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Tennis Ball Game

Interactive Game That Won’t Break The Bank

It has been a cold and rainy day, which means our usual dog park play dates were cancelled.  For my three high-energy aussies, a day inside is a recipe for disaster.  I arrived home to pandamonium – dogs bouncing off the walls and furniture, toys strewn over every inch of the house, cardboard boxes stolen from the recycling bin and shredded into tiny pieces in every room, and of course the aussie talking, which today sounded like the high-speed ramblings of an excited teenage girl.  So I went in search of some fun and stimulating games to play with the pups from the comfort of our living room.  I hope you enjoy them as much as I did!


yaaay… balls…

Play a good game of fetch. If you have a two story house, this is an easy way to exercise your dog with little effort on your part and a lot of effort on your dog’s part. Stand at the top of the stairs and simply roll a ball down your stairs for your dog to chase. Call him back to you and continue the game. A simple game of fetch can incorporate multiple obedience commands to practice. As your dog returns to you, say “come.” Upon their arrival, ask for “drop it” to get the ball. You can ask your dog “sit” before you throw the ball, or even “down” as well. Mix it up and have fun with it!

  • Play freeze dance. Get the whole family involved in this one. Put on some fun music, dance around the room and encourage your dog to get a bit silly. You can play a game of fetch, tug-of-war, or practice targeting exercises where they touch your hand as you move around; try anything that your dog moving. Have one person be in charge of the music, and when they are ready, stop the music. At this point, everyone has to freeze. You can have your dog go into a quick sit, down, or stand position and then go back to moving around once the music starts up again.
  • Engage in an old fashioned game of hide and seek.  You can play two ways.  First, if you have two or more people in your house, this is a wonderful activity.  Begin with each person having a handful of treats in their hand, standing somewhat close to each other (about 6 feet apart).  One person calls their dog.  As the dog arrives, give them a tasty treat and praise them.  You can even hold onto their collar for a short amount of time to ensure they stay with you, giving them more praise and treats, if necessary.  Then another person calls the dog and does the exact same thing.  The players can start to move further and further away from each other, calling the dog back and forth.  As the dog catches on to the game, players can start moving into different rooms, possibly “hiding” and gradually making it more challenging for the dog.  If the dog can’t find you, don’t be afraid to offer a little encouragement with a whistle or noise to help the dog out.  Second, if you don’t have another person around, you can teach your dog to “go find” a favorite toy or ball.  Either have your dog sit and stay, or use their leash to tether them to a piece of furniture so they can’t run off or follow you.  Show them a favorite toy, letting them sniff it and get excited about it, and then place the toy about ten feet away from the dog where they can still see the toy.  Once they have it, cheer, praise them and get a little crazy!  Continue with this exercise until you are able to get the toy a bit further away and start to hide it in various places around the house.  If you hide the toy in another room, you may have to help your dog to find the toy by going closer to it’s hiding place.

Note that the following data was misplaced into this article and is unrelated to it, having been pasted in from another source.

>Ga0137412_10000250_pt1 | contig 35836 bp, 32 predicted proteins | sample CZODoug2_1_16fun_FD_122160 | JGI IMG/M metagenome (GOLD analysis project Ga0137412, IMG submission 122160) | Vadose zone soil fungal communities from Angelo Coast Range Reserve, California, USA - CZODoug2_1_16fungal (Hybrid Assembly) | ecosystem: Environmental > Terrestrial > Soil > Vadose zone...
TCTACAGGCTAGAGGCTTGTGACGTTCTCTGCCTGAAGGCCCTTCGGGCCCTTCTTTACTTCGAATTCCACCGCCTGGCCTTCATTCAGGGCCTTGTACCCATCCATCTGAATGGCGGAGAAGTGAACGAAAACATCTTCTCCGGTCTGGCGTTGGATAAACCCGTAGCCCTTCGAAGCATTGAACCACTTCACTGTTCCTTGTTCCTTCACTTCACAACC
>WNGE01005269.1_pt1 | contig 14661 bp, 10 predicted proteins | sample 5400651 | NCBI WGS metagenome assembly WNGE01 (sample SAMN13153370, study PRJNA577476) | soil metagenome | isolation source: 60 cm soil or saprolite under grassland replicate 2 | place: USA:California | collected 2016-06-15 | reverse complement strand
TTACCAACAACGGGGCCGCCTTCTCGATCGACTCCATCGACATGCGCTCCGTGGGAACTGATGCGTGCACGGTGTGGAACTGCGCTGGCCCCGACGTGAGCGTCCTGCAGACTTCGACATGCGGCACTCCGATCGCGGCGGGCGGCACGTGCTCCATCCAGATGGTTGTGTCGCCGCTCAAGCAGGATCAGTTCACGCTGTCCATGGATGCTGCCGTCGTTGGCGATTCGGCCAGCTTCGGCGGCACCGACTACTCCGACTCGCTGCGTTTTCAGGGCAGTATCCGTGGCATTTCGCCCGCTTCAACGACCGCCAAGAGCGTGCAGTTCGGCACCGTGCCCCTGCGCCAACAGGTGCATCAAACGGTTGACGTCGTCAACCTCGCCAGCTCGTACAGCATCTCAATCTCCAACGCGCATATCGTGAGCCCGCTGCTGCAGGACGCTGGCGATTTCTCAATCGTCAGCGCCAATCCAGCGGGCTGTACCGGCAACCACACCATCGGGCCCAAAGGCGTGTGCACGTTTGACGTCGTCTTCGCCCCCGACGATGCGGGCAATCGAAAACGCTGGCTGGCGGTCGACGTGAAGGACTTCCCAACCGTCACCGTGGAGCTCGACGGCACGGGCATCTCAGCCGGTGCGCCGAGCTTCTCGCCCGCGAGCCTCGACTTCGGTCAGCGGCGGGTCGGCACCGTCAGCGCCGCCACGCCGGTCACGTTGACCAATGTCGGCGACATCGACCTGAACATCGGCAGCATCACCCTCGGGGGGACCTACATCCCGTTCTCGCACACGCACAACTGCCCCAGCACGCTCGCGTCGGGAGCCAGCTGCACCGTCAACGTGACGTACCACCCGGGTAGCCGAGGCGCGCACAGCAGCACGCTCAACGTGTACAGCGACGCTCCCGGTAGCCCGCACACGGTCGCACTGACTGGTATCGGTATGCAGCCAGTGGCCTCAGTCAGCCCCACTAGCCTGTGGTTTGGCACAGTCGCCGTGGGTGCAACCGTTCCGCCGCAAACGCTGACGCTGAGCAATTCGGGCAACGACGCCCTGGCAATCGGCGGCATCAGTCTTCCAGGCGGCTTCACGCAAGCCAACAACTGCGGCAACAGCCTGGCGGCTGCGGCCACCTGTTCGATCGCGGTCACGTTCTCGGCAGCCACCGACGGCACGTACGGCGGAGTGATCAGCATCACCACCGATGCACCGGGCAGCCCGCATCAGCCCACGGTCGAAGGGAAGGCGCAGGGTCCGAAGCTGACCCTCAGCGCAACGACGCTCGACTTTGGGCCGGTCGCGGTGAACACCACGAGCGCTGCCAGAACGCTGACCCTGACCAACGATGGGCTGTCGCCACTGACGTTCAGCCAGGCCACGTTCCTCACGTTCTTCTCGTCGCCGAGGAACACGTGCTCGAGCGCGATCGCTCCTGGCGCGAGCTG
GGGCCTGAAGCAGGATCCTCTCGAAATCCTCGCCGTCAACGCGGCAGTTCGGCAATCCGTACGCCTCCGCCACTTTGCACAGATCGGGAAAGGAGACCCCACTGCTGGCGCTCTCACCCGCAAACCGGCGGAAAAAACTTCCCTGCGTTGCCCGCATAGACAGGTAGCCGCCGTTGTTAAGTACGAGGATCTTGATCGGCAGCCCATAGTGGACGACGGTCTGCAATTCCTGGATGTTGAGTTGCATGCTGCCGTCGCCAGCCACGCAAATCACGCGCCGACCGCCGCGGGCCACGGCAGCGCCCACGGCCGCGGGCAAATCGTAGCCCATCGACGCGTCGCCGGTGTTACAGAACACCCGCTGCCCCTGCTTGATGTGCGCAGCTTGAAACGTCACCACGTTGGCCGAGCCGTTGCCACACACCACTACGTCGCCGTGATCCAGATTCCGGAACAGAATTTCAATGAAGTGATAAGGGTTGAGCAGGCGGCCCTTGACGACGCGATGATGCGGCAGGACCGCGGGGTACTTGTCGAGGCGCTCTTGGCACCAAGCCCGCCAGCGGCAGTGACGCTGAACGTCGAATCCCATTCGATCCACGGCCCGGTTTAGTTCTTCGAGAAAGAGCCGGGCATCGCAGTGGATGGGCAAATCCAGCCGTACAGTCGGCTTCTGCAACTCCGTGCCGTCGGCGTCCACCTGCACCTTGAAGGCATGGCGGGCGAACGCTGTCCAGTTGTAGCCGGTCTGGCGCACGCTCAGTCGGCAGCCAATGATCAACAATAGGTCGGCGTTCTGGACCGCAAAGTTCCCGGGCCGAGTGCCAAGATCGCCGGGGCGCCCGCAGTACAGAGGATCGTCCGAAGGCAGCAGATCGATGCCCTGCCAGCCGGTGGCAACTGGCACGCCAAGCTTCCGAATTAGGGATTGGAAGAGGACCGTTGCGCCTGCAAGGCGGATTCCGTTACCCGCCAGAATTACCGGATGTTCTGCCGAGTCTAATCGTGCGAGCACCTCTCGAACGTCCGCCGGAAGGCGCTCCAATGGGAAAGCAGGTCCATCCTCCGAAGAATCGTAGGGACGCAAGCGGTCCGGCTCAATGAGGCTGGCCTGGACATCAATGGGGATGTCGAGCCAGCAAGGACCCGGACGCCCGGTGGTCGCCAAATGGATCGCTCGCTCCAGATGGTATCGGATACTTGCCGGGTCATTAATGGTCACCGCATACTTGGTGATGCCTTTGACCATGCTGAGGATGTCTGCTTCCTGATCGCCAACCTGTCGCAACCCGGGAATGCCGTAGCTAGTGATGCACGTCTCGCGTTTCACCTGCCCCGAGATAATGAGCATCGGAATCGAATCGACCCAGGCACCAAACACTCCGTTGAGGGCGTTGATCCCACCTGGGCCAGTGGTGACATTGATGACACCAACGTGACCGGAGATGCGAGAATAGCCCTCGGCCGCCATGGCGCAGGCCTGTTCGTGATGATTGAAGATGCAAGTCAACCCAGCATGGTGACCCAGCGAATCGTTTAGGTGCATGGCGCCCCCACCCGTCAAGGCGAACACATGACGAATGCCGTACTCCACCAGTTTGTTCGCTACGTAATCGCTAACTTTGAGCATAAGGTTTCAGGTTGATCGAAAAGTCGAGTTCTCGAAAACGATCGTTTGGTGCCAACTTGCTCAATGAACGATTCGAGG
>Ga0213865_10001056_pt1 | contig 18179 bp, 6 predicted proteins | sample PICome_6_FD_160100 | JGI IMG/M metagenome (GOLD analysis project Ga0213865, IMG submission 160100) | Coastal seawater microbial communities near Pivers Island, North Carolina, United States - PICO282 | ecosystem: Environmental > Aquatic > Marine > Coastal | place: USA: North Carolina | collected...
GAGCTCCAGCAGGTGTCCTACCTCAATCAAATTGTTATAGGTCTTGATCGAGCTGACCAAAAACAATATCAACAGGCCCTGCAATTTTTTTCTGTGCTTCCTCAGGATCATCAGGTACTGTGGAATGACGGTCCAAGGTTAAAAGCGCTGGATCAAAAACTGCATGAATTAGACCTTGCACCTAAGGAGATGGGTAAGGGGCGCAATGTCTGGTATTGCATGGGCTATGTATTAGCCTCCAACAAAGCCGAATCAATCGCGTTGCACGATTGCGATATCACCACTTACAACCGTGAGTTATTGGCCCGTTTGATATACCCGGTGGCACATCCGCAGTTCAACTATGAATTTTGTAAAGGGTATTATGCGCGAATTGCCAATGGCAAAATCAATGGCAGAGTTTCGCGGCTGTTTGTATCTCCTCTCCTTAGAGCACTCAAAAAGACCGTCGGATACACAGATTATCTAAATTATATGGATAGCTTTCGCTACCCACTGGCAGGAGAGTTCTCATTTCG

• Play games.  Dig out the treat ball, or create some treat obstacles for your dog. Put your dog in the bathroom for a few moments, while you set up the treat obstacles around the house. Use boxes or upturned wastebaskets and create a variety of places for your dog to hunt for his treats. If you don’t have any boxes you can also use blankets or towels and let your dog rummage through them to find the treats.
  • Teach your dog a new trick.  This will keep your dog mentally stimulated and reinforce your bond.  I love this site for trick ideas and instructions:  http://www.doggiebuddy.com/topics/Trainingtopics/traintopic3.html.
Rolo Two Down

Rolo LOVED this game.

Enjoy interactive games and toys.   Interactive toys are a great way to sharpen your pets mind and reward him at the same time. These toys usually involve hidden treats in an object. It requires some skill to get to the food, so your dog needs to figure out how the toy works to get to the goodies. Products like Kong and Everlasting Treat Balls can be stuffed with treats or soft food. With both of these, your dog will need to lick, chew and even throw the toy to get the food out. Also, Nina Ottosson Games like the Dog Tornado, Wooden Dog Brick, and Wooden Dog, Treat Fighter are very unique puzzle games that contain compartments for food. Your dog needs to explore the toy to find the treats.  You can even make your own simply by using a muffin pan and tennis balls!  Just place small treats at the bottom of several of the muffin holes and place tennis balls into all 12 holes.  Your dog will need to sniff out the treats and remove the tennis balls to find their reward. Interactive toys can provide hours of entertainment for both you and your dog.Do you have a favorite game you like to play with your dog on days like these?  We’d love to hear them!